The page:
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A dish from the East.

Byline: By Georg Fuchs

One of the glorious advantages of being a chef in the Rocco Forte Hotels group is being able to witness the fascinating European diversity that each of our hotels exemplifies.

Here in Cardiff, we work in an iconic structure that shouts from the rooftops the message that Cardiff is a young, dynamic city that is determined to earn a reputation as one of Europe's leading destinations.

In the group's recently opened Brown's Hotel in London, we have the very finest of establishment hotels, while those in the likes of Rome, Brussels and St Petersburg all represent the individuality of the city or nation in which they sit.

It's to the last of these hotels mentioned that I'm drawn for inspiration this week, partly because the recent cold snap reminded me of the fact that people have an ability to use food as an excellent distraction from the rigours of the elements.

The weather surrounding our Hotel Astoria in St Petersburg is, of course, considerably harsher than anything we in the UK suffer. The so-called White Days of St Petersburg are seeing temperatures of minus 35C currently.

But, strangely, the city is often at its best in these White Days. Its Zhivago-like charm is most keenly experienced when the architecture is powdered with snow and the winter sun reflects like platinum in the city's canals.

Only during the White Days can you stroll leisurely through the Hermitage and the Russian Museum or ride in a traditional Russian troika through the parks of tsars.

The Astoria's flagship restaurant, Davidov, has as you would expect an international reputation. Located on the ground floor adjacent to reception, it overlooks St Isaac's Square and is divided by flowing linen and crystal chandeliers, which illuminate the distinctive local Lomonosov porcelain.

One of the highlights at the Davidov - apart from the 80 assorted vodkas to try! - is the weekend 'Russian Table'. Plates of salads, pickles and treasures from the land and sea are available from the buffet.

But how to sum up Russian cuisine? Of course, it is a huge country spanning from Europe in the west to Northern Asia in the east, with a massive 37,653km coastline. Also, with the break-up of the Soviet Union, it is difficult to completely isolate the cuisine of Russia today as compared with the Soviet Union of yesteryear.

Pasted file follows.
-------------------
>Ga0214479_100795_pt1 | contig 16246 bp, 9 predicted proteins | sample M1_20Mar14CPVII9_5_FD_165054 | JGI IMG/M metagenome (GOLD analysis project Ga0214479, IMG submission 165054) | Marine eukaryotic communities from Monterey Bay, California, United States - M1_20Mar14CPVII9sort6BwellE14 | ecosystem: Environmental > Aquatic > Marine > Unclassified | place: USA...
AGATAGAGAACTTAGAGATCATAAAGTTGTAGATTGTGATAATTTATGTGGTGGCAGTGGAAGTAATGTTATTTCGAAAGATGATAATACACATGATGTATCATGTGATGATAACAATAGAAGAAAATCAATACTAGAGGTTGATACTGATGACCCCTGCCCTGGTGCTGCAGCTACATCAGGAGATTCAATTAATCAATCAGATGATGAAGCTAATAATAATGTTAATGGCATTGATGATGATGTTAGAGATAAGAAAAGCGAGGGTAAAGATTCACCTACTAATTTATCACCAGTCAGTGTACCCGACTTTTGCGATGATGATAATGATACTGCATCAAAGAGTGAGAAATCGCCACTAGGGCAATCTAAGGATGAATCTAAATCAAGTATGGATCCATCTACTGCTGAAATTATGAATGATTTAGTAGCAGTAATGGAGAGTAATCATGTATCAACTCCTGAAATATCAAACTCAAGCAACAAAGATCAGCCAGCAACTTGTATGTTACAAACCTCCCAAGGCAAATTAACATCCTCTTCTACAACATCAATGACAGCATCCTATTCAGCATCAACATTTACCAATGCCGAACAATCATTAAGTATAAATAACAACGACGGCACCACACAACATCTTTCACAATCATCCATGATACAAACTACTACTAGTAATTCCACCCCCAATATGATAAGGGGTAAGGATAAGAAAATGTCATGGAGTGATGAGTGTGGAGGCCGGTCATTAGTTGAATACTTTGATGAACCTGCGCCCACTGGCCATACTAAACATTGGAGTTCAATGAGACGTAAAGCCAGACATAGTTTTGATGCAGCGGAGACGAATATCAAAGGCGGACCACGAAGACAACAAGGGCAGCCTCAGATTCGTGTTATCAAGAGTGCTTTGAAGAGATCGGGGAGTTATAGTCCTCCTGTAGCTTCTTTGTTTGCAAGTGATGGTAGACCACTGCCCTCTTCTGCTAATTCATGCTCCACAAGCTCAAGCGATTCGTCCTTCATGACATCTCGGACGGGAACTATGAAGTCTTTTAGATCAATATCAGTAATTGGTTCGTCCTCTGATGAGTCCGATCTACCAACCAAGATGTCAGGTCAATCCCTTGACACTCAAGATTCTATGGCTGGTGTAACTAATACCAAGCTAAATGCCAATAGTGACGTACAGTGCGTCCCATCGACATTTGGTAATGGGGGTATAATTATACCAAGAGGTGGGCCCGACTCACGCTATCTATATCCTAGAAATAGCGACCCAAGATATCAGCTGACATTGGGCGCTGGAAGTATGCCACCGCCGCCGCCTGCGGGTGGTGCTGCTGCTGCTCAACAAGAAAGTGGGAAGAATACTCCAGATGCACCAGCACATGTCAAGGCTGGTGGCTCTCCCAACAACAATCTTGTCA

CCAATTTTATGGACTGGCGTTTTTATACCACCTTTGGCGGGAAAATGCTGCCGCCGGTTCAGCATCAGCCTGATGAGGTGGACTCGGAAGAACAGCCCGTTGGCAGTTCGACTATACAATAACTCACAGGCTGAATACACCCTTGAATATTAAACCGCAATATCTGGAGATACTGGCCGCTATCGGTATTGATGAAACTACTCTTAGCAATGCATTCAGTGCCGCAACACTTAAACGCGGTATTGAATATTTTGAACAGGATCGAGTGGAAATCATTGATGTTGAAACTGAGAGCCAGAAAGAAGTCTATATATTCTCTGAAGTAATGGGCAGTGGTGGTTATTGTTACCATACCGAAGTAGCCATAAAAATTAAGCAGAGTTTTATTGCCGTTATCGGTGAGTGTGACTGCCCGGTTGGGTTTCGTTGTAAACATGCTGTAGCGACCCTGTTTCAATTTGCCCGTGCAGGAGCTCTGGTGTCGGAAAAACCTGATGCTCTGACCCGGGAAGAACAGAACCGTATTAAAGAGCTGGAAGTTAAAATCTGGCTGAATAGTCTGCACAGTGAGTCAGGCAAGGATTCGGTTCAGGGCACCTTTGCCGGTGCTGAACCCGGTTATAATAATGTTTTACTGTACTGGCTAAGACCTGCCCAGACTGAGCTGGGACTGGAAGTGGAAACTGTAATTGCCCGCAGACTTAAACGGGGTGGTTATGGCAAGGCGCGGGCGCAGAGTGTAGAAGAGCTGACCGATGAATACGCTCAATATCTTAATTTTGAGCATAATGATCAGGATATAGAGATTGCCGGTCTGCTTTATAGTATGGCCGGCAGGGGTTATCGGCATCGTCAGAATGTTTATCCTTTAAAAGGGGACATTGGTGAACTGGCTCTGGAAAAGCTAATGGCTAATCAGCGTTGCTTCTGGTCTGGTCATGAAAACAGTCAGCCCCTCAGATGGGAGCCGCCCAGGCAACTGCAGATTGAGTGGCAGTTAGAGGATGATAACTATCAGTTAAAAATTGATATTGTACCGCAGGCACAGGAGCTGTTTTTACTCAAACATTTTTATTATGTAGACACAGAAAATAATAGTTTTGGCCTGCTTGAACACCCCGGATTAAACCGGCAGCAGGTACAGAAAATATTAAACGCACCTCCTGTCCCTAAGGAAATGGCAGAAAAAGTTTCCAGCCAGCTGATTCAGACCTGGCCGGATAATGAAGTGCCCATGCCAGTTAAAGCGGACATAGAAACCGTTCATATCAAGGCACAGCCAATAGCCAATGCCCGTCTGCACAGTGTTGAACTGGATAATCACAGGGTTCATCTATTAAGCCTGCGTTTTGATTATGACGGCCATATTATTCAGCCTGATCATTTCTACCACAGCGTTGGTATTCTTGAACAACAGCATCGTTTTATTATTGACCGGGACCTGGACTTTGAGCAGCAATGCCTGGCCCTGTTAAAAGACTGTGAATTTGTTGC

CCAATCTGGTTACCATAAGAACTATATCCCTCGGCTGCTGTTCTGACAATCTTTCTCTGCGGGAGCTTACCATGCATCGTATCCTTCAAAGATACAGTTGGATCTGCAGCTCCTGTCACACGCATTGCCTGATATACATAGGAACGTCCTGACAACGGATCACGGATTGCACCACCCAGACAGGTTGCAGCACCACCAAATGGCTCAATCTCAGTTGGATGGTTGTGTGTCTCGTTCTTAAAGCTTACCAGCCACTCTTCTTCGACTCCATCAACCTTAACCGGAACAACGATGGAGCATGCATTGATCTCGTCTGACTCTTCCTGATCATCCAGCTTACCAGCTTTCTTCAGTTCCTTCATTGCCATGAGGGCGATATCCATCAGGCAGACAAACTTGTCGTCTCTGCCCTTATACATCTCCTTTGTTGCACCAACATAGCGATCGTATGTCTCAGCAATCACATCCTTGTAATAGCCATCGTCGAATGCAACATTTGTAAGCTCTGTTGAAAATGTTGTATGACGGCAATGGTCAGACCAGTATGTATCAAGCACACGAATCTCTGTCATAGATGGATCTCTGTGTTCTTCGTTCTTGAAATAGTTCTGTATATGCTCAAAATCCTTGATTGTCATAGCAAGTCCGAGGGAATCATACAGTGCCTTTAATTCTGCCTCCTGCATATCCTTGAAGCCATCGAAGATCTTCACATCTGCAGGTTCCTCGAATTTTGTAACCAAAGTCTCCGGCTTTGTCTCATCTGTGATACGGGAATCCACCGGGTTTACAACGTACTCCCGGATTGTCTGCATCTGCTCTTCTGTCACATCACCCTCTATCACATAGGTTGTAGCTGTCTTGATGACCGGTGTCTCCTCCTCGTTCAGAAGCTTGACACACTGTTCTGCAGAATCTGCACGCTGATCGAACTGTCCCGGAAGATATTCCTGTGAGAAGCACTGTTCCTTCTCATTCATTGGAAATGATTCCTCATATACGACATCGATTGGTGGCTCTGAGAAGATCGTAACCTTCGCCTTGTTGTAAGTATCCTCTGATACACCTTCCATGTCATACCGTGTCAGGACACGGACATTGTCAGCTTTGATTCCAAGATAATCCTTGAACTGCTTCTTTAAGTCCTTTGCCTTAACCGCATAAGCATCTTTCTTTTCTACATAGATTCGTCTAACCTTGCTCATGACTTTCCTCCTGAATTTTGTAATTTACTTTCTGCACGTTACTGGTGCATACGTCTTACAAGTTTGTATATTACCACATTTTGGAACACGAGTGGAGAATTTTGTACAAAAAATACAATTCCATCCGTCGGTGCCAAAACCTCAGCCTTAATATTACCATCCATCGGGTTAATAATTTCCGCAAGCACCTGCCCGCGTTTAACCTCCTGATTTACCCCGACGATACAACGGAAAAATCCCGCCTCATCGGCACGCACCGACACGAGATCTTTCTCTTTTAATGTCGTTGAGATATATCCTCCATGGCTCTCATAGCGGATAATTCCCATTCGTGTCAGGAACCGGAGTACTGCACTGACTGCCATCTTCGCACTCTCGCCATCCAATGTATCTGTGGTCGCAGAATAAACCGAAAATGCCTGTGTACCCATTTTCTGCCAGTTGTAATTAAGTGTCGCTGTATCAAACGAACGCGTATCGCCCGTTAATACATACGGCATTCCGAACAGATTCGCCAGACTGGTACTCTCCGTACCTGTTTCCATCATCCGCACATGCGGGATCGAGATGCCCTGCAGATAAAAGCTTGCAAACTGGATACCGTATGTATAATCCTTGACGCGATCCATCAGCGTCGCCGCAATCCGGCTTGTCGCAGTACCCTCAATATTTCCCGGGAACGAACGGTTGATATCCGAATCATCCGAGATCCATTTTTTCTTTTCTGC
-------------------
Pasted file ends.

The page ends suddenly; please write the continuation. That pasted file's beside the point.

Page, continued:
Some dishes which most of us would consider to be Russian are, strictly speaking, no longer so. A good example is Chicken Kiev: the town of Kiev is now in the separate country of Ukraine.

Although there have been many 'man-made' influences, including the arrival of the Vikings in the 9th century, who introduced herring and preserving techniques, and the Mongol-Tartar invaders in the 13th century, who brought with them the samovar (a tea-making/ serving vessel), the main influence of what the peoples of Russia have eaten over time has been the climate.

The long-lasting cold winters meant that the food consumed needed to provide warmth and energy to ensure survival during the winter.

This has given rise to high levels of slow burning carbohydrates and fat being consumed above high protein or vegetables. Bread often made from rye and porridges made from various grains became staples in the Russian diet. Other cereals, beans, lentils and peas were also important foodstuffs, as were beetroot, cabbage and mushrooms.

Another Russian culinary tradition can also be attributed mainly to the climate, namely the zakuski table which became popular during the 19th century. This is similar to the Swedish smorgasbord. Filled savoury pastries called pirogi are another central part of Russian cuisine. They differ from English or French pies and petAs en cro[currency]te in that the encasing dough is made from a light yeast paste.

The fillings range from sauerkraut to sturgeon marrow, but the most lavish pie of all kulebjaka contains salmon. It's layered either with cooked rice, Smolensk buckwheat or, as in today's recipe, with a semolina mixture similar to the one used for Italian gnocchi. Although a competent amateur cook will easily be able to make it, you will see from this week's recipe that it takes long and painstaking preparation. Well, what else is there to do on a cold winter evening?

Serves 4-6INGREDIENTS700g salmon filletSalt and pepper300g salmon bones, skin & trimmings100g butter150g sliced mushrooms1 finely diced onion50g semolina5 hard boiled eggs600g brioche dough or rich short crust made with self-raising flour6 very thin pancakesFresh dillParsleyBeaten egg

METHODCut the salmon into small cubes and season.

Pour 300ml water over the bones, boil, simmer for 20 minutes and strain the liquid.

Sautee the mushrooms in a third of the butter. Soften the onions in a third of the butter.

Bring stock to the boil again, add the salmon and poach till just done.

Rain the semolina into 250ml of boiling, salted water. Add the rest of the butter and stir till the semolina has cooked. Cool. Stir a little of the stock into the semolina and then the onions.

Roll out the pastry to about 30cm x 35cm. Cover a third of the pastry with pancakes, leaving 1cm free around the edges. Sprinkle parsley and dill over the pancake.

Layer the kulebjaka with semolina, salmon, mushrooms and egg. Pack it quite tightly, sprinkle with more dill and parsley and cover with the rest of the pancakes. Fold the rest of the pastry, back over the filling and seal the edges. Brush with egg and make a hole for the steam to escape.

Bake 40 minutes at 170C, gas mark 3.
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Copyright 2006 Gale, Cengage Learning. All rights reserved.

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Title Annotation:Features
Publication:Western Mail (Cardiff, Wales)
Date:Jan 28, 2006
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